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Labrie F.,EndoCeutics Inc
Journal of Steroid Biochemistry and Molecular Biology | Year: 2015

Following the arrest of estradiol secretion by the ovaries at menopause, all estrogens and all androgens in postmenopausal women are made locally in peripheral target tissues according to the physiological mechanisms of intracrinology. The locally made sex steroids exert their action and are inactivated intracellularly without biologically significant release of the active sex steroids in the circulation. The level of expression of the steroid-forming and steroid-inactivating enzymes is specific to each cell type in each tissue, thus permitting to each cell/tissue to synthesize a small amount of androgens and/or estrogens in order to meet the local physiological needs without affecting the other tissues of the organism. Achieved after 500 million years of evolution, combination of the arrest of ovarian estrogen secretion, the availability of high circulating levels of DHEA and the expression of the peripheral sex steroid-forming enzymes have permitted the appearance of menopause with a continuing access to intratissular sex steroids for the individual cells/tissues without systemic exposure to circulating estradiol. In fact, one essential condition of menopause is to maintain serum estradiol at biologically inactive (substhreshold) concentrations, thus avoiding stimulation of the endometrium and risk of endometrial cancer. Measurement of the low levels of serum estrogens and androgens in postmenopausal women absolutely requires the use of MS/MS-based technology in order to obtain reliable accurate, specific and precise assays. While the activity of the series of steroidogenic enzymes can vary, the serum levels of DHEA show large individual variations going from barely detectable to practically normal "premenopausal" values, thus explaining the absence of menopausal symptoms in about 25% of women. It should be added that the intracrine system has no feedback elements to adjust the serum levels of DHEA, thus meaning that women with low DHEA activity will not be improved without external supplementation. Exogenous DHEA, however, follows the same intracrine rules as described for endogenous DHEA, thus maintaining serum estrogen levels at substhreshold or biologically inactive concentrations. Such blood concentrations are not different from those observed in normal postmenopausal women having high serum DHEA concentrations. Androgens, on the other hand, are practically all made intracellularly from DHEA by the mechanisms of intracrinology and are always maintained at very low levels in the blood in both pre- and postmenopausal women. Proof of the importance of intracrinology is also provided, among others, by the well-recognized benefits of aromatase inhibitors and antiestrogens used successfully for the treatment of breast cancer in postmenopausal women where all estrogens are made locally. Each medical indication for the use of DHEA, however, requires clinical trials performed according to the FDA guidelines and the best rules of clinical medicine. © 2014 Elsevier Ltd. Source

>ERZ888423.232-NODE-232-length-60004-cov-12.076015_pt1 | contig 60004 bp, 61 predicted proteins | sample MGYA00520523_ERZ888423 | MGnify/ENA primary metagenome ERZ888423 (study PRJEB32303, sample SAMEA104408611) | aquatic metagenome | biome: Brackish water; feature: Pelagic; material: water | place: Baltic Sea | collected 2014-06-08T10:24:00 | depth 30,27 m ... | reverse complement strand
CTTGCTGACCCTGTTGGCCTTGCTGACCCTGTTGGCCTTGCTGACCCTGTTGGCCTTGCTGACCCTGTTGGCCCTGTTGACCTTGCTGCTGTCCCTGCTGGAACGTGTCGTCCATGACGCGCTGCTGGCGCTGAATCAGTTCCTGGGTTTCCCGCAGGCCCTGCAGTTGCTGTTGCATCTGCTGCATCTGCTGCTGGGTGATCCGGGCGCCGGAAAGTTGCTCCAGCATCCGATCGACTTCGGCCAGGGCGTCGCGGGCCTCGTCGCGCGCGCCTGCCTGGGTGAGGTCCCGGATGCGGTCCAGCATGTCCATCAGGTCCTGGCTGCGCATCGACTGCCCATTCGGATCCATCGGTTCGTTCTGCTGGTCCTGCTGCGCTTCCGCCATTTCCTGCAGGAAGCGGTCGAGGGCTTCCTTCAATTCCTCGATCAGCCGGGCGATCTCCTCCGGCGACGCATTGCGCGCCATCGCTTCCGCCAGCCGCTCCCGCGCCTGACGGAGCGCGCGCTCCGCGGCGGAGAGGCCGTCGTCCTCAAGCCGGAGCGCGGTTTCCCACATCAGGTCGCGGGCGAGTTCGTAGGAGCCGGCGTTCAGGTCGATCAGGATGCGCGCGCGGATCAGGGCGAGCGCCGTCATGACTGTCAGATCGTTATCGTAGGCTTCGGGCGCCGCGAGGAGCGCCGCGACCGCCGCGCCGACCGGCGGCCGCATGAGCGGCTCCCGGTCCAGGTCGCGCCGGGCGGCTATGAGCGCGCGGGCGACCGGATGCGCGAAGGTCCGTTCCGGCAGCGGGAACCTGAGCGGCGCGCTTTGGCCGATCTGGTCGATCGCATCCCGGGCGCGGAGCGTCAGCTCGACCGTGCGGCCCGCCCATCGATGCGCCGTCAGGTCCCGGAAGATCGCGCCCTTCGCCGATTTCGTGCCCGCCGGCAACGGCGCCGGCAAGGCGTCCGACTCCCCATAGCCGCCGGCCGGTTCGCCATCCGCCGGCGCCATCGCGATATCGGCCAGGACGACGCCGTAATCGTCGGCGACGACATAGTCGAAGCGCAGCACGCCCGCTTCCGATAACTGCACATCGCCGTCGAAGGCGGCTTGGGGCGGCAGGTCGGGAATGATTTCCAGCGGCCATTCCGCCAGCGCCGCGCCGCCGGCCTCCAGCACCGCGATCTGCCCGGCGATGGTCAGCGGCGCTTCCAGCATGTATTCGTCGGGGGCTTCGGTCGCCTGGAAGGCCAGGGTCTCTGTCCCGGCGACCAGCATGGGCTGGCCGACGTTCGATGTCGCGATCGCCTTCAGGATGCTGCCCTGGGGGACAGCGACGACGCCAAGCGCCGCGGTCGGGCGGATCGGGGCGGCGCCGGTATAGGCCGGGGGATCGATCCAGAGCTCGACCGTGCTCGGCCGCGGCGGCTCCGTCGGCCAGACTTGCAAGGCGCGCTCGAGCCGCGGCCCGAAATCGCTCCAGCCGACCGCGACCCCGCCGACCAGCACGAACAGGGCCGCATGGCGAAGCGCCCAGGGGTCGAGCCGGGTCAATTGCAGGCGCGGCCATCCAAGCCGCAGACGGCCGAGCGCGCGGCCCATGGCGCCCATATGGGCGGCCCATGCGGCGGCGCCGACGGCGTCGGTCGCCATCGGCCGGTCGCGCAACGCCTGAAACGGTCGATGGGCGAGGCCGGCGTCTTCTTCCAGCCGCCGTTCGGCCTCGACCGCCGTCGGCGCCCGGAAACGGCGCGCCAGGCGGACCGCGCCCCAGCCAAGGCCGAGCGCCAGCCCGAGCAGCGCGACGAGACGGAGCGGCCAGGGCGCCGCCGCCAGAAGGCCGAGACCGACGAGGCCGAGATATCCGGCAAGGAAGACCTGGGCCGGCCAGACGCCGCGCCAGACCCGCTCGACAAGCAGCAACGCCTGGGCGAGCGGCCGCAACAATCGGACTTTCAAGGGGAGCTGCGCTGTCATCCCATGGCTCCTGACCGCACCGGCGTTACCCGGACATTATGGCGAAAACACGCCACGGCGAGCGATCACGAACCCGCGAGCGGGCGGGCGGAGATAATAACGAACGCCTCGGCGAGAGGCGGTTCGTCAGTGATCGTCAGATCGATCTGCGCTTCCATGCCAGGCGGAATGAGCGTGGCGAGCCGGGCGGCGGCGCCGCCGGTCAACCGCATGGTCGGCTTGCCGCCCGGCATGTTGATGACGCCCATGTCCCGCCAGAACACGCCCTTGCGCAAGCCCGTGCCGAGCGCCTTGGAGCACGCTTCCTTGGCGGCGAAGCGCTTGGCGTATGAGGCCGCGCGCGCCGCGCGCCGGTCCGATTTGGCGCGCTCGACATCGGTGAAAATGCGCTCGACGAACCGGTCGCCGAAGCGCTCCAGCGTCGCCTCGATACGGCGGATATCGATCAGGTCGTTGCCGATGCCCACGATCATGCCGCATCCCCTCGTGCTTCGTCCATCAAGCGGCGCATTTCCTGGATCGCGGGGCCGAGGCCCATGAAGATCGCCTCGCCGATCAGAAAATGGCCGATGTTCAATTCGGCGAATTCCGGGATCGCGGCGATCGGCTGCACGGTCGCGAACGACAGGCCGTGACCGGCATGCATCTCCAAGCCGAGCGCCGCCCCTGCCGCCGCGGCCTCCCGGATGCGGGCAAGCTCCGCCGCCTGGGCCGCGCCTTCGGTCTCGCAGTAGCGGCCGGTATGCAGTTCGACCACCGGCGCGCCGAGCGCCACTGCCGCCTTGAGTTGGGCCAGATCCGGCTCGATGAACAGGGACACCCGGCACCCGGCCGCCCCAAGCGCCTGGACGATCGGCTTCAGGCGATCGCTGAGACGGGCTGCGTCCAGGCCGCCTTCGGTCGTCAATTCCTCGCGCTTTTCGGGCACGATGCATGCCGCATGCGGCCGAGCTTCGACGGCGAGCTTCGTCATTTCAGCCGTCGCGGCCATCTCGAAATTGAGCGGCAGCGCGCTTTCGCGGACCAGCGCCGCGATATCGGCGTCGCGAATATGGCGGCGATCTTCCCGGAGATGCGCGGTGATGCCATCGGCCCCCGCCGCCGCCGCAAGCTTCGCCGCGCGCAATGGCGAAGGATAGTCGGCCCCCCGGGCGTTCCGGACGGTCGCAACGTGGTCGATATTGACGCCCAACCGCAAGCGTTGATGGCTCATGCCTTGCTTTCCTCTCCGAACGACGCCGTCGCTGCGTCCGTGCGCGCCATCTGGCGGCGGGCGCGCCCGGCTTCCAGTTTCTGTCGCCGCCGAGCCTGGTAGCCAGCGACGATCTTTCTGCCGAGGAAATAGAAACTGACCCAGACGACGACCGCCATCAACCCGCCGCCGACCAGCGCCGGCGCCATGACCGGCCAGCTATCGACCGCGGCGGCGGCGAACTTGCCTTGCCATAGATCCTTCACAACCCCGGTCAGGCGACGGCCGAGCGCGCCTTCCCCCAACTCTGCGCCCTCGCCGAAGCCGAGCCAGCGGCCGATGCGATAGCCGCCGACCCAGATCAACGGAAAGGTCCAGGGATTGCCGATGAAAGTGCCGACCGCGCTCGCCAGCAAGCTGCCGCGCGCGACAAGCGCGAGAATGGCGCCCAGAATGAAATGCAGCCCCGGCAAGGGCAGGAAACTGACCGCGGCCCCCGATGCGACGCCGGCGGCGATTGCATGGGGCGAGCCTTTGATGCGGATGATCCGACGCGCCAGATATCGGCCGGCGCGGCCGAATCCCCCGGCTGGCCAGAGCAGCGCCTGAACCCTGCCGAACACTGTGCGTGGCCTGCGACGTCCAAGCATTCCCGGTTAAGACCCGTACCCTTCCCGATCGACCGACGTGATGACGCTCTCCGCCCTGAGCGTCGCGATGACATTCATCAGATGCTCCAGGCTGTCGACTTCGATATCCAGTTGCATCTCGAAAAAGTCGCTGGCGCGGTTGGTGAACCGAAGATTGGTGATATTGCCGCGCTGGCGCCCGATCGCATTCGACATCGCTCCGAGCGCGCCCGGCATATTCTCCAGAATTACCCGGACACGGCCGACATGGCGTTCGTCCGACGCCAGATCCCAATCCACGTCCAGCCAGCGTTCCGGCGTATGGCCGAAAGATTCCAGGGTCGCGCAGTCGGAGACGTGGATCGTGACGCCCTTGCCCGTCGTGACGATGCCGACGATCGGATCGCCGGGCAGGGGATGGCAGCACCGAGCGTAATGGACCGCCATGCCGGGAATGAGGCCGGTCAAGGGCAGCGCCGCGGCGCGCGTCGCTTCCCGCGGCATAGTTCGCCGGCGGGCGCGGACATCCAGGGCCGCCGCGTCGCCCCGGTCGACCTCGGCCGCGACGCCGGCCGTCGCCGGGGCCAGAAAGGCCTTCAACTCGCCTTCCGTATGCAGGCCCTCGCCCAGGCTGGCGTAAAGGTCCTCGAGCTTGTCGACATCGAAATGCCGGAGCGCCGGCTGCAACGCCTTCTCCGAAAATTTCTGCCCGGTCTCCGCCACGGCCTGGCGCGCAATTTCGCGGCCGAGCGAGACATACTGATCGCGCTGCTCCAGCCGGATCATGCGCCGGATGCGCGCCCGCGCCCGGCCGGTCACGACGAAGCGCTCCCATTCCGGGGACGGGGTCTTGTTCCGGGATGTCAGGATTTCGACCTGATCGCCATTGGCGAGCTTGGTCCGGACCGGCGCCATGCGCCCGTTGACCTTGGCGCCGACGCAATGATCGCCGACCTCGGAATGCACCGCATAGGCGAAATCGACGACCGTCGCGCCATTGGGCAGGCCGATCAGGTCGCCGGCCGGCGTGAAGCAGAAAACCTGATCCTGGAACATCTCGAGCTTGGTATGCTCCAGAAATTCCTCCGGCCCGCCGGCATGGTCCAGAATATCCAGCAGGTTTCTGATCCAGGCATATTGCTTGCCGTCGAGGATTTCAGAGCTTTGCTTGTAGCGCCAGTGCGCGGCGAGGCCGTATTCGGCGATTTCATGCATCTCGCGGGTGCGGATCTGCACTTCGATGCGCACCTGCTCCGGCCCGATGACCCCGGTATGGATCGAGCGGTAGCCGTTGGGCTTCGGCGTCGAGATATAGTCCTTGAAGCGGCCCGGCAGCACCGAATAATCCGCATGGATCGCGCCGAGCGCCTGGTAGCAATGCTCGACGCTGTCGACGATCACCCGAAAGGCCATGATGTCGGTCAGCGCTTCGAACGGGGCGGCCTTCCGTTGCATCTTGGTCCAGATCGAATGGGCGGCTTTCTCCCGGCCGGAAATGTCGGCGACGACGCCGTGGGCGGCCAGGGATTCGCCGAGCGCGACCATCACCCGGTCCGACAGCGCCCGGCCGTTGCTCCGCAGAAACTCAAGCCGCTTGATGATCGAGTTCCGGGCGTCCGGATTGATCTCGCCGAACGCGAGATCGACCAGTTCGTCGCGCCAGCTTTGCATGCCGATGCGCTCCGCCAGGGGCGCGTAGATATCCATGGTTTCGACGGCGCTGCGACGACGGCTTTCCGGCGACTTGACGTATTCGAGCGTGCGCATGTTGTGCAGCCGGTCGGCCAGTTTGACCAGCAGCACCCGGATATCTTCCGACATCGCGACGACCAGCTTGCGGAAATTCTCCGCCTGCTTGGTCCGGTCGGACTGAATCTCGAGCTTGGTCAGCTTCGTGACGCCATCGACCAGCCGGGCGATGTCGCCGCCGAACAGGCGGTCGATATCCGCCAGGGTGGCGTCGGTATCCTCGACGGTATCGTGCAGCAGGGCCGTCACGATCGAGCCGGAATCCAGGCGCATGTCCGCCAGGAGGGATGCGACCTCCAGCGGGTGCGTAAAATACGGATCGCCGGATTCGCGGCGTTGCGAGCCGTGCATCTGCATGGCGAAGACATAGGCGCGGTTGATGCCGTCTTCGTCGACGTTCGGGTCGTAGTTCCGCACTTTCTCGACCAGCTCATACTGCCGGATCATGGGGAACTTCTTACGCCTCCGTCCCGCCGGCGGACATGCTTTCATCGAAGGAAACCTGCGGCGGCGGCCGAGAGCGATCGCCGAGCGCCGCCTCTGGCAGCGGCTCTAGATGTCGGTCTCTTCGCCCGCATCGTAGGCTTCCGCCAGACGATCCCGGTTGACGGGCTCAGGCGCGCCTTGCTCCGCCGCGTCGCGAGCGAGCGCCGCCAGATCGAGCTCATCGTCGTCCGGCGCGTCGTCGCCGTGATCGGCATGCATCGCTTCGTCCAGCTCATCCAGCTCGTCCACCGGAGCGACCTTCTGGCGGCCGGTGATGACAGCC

Trademark
Endoceutics Inc. | Date: 2015-09-21

Pharmaceutical preparations for the prevention and treatment of vaginal atrophy, decreased libido and sexual dysfunction.


Pelletier G.,Laval University | Ouellet J.,Laval University | Martel C.,EndoCeutics Inc | Labrie F.,Laval University | And 2 more authors.
Journal of Sexual Medicine | Year: 2012

Introduction. One mechanism by which low sexual steroid activity observed after menopause could cause sexual dysfunction is by deficient vaginal innervation. Recently, it has been shown that intravaginal administration of dehydroepiandrosterone (DHEA) could produce beneficial effects on sexual dysfunction in postmenopausal women. Aim. The goal of this study was to determine if DHEA could modify innervation in the rat vagina. Main Outcome Measures. The area occupied by the nerve fibers immunoreactive for protein gene product 9.5 (PGP 9.5), a panneuronal marker or tyrosine hydroxylase (TH), a sympathetic nerve fiber marker, in the lamina propria and muscular layers, respectively, as well as the total area of each of these 2 layers were measured by stereological analysis. Methods. The innervation of the rat vagina was examined 9 months after ovariectomy (OVX) compared to intact animals and treatment of OVX animals with DHEA (80mg/kg). Four sections from each vagina (5 animals/groups) were immunostained. Results. In OVX animals, the lamina propria area was decreased to 44%, an effect which was reversed by DHEA to 69% of the intact value. OVX also caused a 59% decrease in the area of PGP 9.5 fibers, an effect which was prevented by DHEA, thus showing a 68% stimulatory effect of DHEA on the density of PGP 9.5 fibers in the lamina propria compared to OVX animals. Following OVX, the muscular layer area was decreased by 61%. DHEA treatment induced 118% and 71% increases in TH fiber area compared to OVX and intact animals, respectively. The density of TH fibers was 182% increased over intact controls by DHEA treatment of OVX animals. Conclusions. The relatively potent stimulatory effect of DHEA on intravaginal nerve fiber density provides a possible explanation for the beneficial effects of intravaginal DHEA on sexual dysfunction observed in postmenopausal women. © 2012 International Society for Sexual Medicine. Source